Edit Győrik

Ashoka Fellow
This Fellow has retired from their work. We continue to honor their contribution to the Ashoka Fellowship.
This description of Edit Győrik's work was prepared when Edit Győrik was elected to the Ashoka Fellowship in 2002.


Edit Gyorik is combining individualized treatment with programs of academic study to accelerate young drug addicts' reentry into Hungarian society.

The New Idea

Edit's approach to integrate drug rehabilitation and academics helps youth already at a distinct disadvantage get back on the proper path. Noticing the intersection between drug abuse and school attrition rates, Edit has developed a community-based approach that allows young people to overcome their drug addictions without the use of medications. By placing her model in the hands of both education and rehabilitation professionals, young people struggling with the addictions receive rehabilitation services as well as formal education.

Structured as the Belvárosi Tanoda Foundation, Edit's plan combines three specialized programs to meet youth needs. The Tanoda High School offers individualized and flexible academics to bring young people up to speed in their learning. A 24-hour rehabilitation site addresses treatment needs while a 12-hour facility provides care for drug users. Edit's extensive experience has helped her develop a sustainable model, introducing new solutions to one of Hungary's growing social problems.

The Problem

Drug abuse in Hungary has risen dramatically in the last two years. The problem has only been acknowledged in schools in the last five years. Recorded deaths from drug use rose from 204 in 1995 to 339 in 1997. Between 1992 and 1995, the percentage of high school students who said they used drugs increased from 11.6 percent to 15.7 percent. According to certain estimates, the number of young people using drugs has doubled in the past four years while the number of younger children experimenting with drugs has increased rapidly as well. Each year a growing number of children are expelled from alternative high schools designed to deal with deviant youth.

While there is public awareness of the drug problem in Hungary, a lack of viable solutions has effectively stalled any progress. There are a number of drug prevention programs and 15 rehabilitation institutions in Hungary, but many have proven inadequate. The majority of programs consist entirely of lectures on drug addiction and do not provide follow up activities or reintegration services for youth. Institutions often treat only the symptoms of a young person's addiction instead of exploring the basis of the problem. There has been limited success in preventing students from dropping out of school because of drug abuse. Some schools lack even enough money to fulfill the services required by law, e.g., ensuring the presence of psychologists or social workers. Severe problems can also appear in the family environment. Family members are often not prepared to cope with addictions and find a limited base of support from community organizations and schools.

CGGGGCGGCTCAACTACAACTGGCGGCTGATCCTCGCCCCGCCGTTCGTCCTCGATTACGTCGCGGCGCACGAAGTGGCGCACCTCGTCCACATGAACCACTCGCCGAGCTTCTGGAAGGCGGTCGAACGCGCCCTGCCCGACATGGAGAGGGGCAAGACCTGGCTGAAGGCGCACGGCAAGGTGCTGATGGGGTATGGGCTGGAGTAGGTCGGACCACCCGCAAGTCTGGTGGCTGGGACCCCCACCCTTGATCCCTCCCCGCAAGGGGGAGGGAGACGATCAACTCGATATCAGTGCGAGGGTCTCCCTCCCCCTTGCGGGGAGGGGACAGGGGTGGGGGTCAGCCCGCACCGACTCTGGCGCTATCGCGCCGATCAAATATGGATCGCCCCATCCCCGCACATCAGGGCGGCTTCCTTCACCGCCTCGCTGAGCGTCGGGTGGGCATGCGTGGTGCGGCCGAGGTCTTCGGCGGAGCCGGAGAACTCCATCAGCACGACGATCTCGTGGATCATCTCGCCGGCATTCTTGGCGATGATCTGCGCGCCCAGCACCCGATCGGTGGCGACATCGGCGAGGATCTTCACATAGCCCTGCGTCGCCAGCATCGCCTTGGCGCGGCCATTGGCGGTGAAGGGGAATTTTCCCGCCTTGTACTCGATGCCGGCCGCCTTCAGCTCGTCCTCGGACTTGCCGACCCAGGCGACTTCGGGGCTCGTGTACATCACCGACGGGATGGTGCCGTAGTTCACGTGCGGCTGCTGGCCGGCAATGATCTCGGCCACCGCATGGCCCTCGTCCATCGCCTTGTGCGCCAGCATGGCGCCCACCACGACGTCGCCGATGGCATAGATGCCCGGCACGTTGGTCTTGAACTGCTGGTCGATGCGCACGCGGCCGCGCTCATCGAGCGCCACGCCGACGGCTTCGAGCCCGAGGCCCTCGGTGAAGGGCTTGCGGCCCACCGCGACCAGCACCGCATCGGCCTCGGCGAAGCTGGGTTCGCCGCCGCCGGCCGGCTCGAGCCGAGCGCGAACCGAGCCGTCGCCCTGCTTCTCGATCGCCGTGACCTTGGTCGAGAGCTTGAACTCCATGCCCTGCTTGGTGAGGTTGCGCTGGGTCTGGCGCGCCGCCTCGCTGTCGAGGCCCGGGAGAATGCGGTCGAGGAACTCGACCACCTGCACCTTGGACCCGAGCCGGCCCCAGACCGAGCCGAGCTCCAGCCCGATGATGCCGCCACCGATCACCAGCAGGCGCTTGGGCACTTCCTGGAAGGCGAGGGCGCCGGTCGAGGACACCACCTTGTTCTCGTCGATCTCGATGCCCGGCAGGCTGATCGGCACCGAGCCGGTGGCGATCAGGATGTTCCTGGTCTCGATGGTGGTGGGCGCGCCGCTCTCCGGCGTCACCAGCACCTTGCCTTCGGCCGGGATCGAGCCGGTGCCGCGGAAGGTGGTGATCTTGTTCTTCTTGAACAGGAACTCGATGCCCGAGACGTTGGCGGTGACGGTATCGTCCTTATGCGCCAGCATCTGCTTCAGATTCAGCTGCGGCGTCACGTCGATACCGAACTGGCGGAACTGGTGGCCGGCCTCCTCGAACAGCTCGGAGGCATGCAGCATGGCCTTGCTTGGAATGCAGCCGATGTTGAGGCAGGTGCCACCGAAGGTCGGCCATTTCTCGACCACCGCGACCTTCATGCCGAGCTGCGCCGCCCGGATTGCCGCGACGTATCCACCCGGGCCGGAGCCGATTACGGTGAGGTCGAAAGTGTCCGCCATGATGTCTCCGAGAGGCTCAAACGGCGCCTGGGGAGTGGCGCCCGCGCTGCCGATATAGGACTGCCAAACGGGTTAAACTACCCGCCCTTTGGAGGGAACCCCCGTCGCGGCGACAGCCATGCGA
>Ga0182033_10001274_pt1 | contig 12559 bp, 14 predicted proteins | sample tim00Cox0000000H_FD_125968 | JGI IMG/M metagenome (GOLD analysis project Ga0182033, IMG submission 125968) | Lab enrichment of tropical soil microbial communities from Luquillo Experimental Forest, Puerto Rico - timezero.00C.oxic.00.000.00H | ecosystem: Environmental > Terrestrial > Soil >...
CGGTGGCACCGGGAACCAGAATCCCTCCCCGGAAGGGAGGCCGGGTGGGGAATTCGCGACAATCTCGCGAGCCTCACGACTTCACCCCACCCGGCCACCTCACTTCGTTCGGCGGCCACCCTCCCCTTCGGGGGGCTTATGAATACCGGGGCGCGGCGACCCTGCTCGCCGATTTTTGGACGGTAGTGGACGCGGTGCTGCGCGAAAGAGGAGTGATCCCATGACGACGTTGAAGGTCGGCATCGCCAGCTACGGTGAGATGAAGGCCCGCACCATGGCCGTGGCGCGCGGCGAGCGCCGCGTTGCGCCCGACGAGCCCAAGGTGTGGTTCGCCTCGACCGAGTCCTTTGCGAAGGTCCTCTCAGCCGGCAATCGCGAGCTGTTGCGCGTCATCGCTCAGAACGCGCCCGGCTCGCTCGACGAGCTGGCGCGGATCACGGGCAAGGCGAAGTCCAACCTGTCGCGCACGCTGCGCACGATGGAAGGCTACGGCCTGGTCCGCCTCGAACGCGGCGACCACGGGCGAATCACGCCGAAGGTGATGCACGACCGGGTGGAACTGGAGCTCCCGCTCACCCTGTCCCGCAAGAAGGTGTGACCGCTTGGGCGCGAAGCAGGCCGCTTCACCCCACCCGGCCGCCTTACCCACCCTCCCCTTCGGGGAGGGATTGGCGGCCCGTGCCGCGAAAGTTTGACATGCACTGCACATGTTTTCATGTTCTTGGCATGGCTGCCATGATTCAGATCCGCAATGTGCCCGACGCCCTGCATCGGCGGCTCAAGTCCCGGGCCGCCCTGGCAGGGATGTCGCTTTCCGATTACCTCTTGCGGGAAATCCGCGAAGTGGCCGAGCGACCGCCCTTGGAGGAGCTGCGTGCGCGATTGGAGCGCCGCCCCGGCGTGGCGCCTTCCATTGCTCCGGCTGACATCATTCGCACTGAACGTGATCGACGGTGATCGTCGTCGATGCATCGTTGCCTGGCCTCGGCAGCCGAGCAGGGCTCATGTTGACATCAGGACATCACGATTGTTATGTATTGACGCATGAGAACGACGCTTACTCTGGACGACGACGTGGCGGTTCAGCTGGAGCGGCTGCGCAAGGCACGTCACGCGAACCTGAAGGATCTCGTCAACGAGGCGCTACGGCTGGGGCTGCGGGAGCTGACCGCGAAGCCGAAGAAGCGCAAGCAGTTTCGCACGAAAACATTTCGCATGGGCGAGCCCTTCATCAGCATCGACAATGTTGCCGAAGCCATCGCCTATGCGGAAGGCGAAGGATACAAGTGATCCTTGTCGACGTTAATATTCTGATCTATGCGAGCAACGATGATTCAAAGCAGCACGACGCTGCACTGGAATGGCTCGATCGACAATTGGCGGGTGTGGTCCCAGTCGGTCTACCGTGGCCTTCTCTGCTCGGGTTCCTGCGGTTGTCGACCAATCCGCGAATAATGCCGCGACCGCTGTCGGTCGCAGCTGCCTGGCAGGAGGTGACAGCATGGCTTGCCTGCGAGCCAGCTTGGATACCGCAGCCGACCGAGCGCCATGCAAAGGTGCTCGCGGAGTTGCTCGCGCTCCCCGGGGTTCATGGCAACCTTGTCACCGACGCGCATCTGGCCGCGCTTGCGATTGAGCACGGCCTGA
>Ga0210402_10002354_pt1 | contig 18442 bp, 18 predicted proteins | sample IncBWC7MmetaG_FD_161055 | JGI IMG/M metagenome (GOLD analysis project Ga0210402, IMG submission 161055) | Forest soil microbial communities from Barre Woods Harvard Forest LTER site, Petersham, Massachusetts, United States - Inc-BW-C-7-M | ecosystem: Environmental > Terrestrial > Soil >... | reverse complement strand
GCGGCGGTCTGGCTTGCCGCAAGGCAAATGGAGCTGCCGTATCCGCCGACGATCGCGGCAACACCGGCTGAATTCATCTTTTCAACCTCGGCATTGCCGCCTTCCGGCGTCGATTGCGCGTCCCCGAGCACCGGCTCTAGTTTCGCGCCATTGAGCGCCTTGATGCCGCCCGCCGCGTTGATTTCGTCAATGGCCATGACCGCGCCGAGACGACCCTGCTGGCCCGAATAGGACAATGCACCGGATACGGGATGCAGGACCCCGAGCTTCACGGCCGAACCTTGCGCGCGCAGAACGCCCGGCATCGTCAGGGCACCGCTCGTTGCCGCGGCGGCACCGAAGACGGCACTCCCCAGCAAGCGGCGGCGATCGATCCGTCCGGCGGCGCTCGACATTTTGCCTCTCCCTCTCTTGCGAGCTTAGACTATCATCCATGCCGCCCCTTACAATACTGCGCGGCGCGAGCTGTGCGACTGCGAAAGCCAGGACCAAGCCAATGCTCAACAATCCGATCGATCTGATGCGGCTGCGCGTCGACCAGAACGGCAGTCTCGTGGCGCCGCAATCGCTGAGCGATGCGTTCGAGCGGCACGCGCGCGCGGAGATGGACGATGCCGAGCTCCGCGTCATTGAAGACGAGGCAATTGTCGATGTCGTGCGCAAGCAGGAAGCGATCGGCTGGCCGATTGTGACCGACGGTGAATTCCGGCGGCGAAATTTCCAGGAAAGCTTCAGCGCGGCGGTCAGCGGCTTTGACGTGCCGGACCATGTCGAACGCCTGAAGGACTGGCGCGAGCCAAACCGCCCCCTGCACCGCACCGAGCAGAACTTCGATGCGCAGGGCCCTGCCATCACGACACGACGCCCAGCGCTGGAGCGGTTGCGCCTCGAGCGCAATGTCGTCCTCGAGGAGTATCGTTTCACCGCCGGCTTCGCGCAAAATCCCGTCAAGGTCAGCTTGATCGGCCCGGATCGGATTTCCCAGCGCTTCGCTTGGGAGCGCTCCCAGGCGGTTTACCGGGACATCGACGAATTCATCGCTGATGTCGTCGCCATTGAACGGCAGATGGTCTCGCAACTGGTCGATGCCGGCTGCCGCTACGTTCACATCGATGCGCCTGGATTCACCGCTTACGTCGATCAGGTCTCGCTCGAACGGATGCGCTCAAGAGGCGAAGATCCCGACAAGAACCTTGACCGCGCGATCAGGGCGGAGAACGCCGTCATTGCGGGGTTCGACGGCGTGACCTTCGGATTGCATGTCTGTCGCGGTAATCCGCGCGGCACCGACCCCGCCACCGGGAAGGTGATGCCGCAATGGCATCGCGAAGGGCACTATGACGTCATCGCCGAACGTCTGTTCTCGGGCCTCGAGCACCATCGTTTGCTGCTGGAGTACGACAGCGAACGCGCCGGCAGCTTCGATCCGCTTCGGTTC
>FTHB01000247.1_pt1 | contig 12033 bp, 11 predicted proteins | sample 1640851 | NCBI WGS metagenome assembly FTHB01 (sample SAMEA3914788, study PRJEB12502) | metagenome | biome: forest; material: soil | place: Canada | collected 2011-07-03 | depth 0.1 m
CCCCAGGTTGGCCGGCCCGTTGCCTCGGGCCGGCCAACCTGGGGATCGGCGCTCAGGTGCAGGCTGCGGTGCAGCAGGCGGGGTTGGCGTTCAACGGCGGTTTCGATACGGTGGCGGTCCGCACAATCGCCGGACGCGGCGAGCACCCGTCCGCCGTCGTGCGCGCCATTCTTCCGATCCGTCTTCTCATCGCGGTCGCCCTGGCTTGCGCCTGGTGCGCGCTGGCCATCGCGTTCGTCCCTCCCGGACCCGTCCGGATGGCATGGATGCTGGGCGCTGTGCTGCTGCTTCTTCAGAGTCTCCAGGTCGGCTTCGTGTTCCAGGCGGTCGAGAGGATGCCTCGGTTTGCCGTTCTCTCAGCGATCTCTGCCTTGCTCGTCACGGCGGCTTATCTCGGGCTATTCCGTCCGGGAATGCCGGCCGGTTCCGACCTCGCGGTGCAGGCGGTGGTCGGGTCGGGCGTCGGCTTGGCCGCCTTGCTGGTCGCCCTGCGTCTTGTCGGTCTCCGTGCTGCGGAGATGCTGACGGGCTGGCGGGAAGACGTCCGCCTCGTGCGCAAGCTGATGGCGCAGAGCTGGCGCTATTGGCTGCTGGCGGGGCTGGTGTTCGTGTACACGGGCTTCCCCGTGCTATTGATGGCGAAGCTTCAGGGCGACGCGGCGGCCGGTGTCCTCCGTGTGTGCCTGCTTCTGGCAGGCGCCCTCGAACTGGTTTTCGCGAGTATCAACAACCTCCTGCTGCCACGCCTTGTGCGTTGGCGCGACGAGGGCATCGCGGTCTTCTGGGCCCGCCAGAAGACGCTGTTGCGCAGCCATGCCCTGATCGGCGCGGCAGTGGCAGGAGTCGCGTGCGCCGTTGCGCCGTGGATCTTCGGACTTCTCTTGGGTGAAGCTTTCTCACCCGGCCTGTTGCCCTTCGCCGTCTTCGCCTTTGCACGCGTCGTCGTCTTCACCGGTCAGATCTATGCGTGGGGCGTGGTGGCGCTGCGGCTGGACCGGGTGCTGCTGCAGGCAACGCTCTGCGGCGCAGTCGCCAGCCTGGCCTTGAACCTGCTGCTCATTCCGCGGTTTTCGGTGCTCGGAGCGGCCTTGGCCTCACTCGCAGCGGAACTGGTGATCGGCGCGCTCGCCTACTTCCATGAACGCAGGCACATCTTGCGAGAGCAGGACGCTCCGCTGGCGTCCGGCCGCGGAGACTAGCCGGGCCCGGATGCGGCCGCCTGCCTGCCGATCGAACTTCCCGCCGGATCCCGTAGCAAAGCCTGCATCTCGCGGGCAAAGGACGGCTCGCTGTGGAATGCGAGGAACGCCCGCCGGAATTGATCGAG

A new law in Hungary dictates clear consequences for drug users but offers limited help for overcoming addiction. In 1998 the newly elected government enacted one of the most severe drug laws Hungary had ever seen, declaring that anyone caught with drugs could be imprisoned. Local authorities were to provide daily six-hour treatment sessions for drug users, but because of a lack of funds, the support provision was not implemented. The failure to address academic issues compounds the problem, as evidenced by a recently developed national drug strategy program, which was approved without reintegration services.

The Strategy

Edit has designed a model for drug rehabilitation that integrates rehabilitation work with academic study. By meeting the complex needs of marginalized youth, Edit hopes to reduce the number of young people dropping out of school.

Edit is introducing a new approach to drug rehabilitation by which educational and social rehabilitation services complement each other, and thus give clients greater capacity to deal with the reintegration process. The Belvárosi Tanoda Foundation provides a complex program with three main departments. The Tanoda High School provides individualized and flexible teaching for marginalized youth. The Stop Group operates as a supportive 24-hour "drop in" environment for drug rehabilitation, and the daycare center provides 12-hour care for the children of drug users.